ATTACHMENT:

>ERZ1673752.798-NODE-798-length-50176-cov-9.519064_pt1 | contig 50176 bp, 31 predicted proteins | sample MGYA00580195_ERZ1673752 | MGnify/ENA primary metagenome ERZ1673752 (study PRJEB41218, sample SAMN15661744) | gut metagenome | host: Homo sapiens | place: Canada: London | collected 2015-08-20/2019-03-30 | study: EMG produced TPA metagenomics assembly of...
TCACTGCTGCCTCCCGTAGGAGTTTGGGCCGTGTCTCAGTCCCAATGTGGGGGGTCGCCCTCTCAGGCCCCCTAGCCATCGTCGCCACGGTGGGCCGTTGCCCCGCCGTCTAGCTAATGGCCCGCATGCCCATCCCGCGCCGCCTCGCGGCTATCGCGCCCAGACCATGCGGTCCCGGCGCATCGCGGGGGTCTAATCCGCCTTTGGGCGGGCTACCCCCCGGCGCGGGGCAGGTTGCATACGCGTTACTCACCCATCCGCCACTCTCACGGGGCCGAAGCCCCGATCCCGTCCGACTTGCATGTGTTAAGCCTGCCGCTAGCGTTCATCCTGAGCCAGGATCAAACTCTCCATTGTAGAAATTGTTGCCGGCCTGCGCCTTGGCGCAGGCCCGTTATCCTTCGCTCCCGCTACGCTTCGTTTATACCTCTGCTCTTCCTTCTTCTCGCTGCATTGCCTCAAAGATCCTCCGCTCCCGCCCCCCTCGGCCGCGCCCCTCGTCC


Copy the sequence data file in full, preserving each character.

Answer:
>ERZ1673752.798-NODE-798-length-50176-cov-9.519064_pt1 | contig 50176 bp, 31 predicted proteins | sample MGYA00580195_ERZ1673752 | MGnify/ENA primary metagenome ERZ1673752 (study PRJEB41218, sample SAMN15661744) | gut metagenome | host: Homo sapiens | place: Canada: London | collected 2015-08-20/2019-03-30 | study: EMG produced TPA metagenomics assembly of...
TCACTGCTGCCTCCCGTAGGAGTTTGGGCCGTGTCTCAGTCCCAATGTGGGGGGTCGCCCTCTCAGGCCCCCTAGCCATCGTCGCCACGGTGGGCCGTTGCCCCGCCGTCTAGCTAATGGCCCGCATGCCCATCCCGCGCCGCCTCGCGGCTATCGCGCCCAGACCATGCGGTCCCGGCGCATCGCGGGGGTCTAATCCGCCTTTGGGCGGGCTACCCCCCGGCGCGGGGCAGGTTGCATACGCGTTACTCACCCATCCGCCACTCTCACGGGGCCGAAGCCCCGATCCCGTCCGACTTGCATGTGTTAAGCCTGCCGCTAGCGTTCATCCTGAGCCAGGATCAAACTCTCCATTGTAGAAATTGTTGCCGGCCTGCGCCTTGGCGCAGGCCCGTTATCCTTCGCTCCCGCTACGCTTCGTTTATACCTCTGCTCTTCCTTCTTCTCGCTGCATTGCCTCAAAGATCCTCCGCTCCCGCCCCCCTCGGCCGCGCCCCTCGTCC